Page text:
In a negligence action against a motorist who struck and killed a pedestrian, evidence of the decedent’s intoxication was admissible where corroborated by the defendant’s toxicology expert’s testimony, the Pennsylvania Superior Court decided in Coughlin v. Massaquoi, __ A.3d __ (No. 3367 EDA 2014, filed March 21, 2016). On January 13, 2012, Thomas Coughlin (Decedent) was walking across a four-lane roadway when he was struck and killed by a car driven by Ummu Massaquoi. In a negligence action against Massaquoi, Coughlin filed a motion in limine to preclude a toxicologist from testifying that Decedent’s post-mortem blood alcohol content (BAC) of .313 would have rendered him unfit to safely cross the street. The trial court denied the motion and permitted the admission of both the BAC test results and the expert’s testimony. The jury found Massaquoi negligent but did not conclude that her negligence was a cause in fact of Decedent’s death. Coughlin appealed.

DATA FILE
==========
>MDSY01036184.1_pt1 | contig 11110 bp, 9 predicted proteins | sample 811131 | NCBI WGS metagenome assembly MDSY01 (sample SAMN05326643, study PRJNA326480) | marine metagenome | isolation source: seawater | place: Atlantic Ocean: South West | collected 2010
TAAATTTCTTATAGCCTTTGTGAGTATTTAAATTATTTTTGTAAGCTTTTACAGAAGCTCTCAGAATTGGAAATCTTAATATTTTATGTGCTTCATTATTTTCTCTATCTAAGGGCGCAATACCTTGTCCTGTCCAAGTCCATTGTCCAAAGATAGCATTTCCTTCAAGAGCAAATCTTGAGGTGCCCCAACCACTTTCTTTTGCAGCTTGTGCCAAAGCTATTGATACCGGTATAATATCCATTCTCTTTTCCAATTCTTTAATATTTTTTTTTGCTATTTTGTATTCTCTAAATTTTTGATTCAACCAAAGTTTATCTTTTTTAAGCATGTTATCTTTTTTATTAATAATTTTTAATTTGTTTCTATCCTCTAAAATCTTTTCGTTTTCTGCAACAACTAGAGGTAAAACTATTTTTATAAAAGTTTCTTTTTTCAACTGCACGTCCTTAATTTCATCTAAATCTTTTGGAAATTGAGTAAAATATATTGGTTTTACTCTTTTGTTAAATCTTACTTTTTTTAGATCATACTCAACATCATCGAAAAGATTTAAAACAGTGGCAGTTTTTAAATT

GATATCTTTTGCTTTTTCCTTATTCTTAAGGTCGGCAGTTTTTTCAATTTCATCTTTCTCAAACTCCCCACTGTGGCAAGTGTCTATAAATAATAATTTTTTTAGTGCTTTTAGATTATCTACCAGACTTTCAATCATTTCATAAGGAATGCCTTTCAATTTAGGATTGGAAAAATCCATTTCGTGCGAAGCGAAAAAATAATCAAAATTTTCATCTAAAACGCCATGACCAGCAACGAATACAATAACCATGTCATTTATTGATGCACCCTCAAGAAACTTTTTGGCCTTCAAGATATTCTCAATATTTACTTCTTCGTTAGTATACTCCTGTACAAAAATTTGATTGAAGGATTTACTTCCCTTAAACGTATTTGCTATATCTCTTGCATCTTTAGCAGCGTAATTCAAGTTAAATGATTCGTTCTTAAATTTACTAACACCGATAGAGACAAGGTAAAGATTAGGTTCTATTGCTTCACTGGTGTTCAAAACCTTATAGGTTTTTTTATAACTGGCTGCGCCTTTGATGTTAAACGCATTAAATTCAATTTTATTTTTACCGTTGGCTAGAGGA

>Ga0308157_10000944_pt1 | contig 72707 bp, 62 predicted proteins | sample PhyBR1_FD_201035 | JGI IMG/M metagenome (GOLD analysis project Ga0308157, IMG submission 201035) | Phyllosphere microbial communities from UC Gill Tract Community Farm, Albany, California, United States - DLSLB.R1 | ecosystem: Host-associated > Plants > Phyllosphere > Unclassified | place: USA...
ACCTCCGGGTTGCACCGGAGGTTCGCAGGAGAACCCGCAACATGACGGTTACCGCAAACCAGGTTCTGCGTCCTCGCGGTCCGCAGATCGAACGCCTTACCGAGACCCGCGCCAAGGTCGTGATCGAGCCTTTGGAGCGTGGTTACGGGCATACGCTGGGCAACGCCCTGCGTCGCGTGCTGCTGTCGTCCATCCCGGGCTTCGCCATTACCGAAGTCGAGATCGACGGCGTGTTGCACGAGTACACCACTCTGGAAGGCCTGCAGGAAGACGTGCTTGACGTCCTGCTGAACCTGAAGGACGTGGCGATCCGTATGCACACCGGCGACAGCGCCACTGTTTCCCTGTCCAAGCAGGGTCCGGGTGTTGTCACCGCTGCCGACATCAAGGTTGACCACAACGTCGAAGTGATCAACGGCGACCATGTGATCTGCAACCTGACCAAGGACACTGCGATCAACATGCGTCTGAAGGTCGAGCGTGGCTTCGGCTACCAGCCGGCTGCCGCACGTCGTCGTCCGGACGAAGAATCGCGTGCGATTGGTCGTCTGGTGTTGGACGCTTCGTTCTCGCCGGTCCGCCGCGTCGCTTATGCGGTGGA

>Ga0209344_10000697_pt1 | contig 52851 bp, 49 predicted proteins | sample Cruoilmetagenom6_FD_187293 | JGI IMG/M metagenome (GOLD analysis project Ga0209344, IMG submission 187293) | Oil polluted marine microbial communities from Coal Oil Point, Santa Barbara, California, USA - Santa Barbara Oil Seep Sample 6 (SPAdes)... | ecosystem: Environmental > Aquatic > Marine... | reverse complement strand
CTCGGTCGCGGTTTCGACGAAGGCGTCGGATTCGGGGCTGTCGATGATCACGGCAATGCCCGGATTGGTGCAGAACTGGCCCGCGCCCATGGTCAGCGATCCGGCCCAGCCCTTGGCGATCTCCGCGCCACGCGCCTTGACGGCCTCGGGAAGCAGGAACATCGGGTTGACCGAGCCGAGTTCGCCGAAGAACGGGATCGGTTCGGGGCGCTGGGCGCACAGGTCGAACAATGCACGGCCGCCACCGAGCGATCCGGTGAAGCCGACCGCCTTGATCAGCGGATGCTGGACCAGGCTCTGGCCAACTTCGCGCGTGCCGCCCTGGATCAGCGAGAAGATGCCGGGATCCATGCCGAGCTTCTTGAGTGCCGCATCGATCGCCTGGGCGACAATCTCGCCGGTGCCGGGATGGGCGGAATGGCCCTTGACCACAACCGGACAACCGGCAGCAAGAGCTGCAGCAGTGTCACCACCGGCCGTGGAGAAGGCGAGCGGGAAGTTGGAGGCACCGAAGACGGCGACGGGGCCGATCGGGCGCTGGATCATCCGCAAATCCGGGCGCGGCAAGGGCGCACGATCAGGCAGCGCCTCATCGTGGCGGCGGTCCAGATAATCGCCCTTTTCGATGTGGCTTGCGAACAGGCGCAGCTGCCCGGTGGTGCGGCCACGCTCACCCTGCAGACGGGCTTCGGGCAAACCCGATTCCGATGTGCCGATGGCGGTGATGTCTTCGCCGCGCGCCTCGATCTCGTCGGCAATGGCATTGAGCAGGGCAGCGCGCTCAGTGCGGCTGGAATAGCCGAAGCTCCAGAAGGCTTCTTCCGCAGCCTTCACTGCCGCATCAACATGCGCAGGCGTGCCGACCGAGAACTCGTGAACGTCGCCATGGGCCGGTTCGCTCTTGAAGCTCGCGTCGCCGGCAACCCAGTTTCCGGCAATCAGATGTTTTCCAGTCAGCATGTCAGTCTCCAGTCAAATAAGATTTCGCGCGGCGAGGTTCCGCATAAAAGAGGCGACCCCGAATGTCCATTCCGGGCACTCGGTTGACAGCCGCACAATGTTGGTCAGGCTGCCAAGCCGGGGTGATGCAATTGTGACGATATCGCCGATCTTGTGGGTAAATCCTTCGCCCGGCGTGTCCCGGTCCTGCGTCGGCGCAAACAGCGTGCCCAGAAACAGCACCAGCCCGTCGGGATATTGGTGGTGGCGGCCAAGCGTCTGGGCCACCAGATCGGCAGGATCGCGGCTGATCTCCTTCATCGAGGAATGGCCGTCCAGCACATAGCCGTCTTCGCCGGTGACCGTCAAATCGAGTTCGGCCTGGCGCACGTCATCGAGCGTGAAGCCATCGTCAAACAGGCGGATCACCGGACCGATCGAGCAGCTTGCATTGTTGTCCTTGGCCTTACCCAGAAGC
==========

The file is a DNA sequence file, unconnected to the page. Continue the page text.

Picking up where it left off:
The Superior Court, in an opinion authored by President Judge Emeritus Ford Elliott, affirmed. The unanimous panel rejected Coughlin’s argument that Decedent’s BAC was inadmissible because there was no independent corroborating evidence of intoxication, e.g., slurred speech, odor of alcohol, unsteady gait, independent eyewitness testimony, etc. The Court reviewed case law establishing that in cases where a decedent pedestrian’s intoxication is at issue, blood alcohol level alone may not be admitted to prove intoxication unless corroborated by other evidence. The Court held that the “other evidence” of intoxication necessary to corroborate BAC test results “does not have to consist of third-party eyewitness testimony, as
Judge Strassburger, joined by Judge Stabile, wrote a concurring statement noting that Coughlin had improperly relied on a 1998 Superior Court decision that was no longer good law.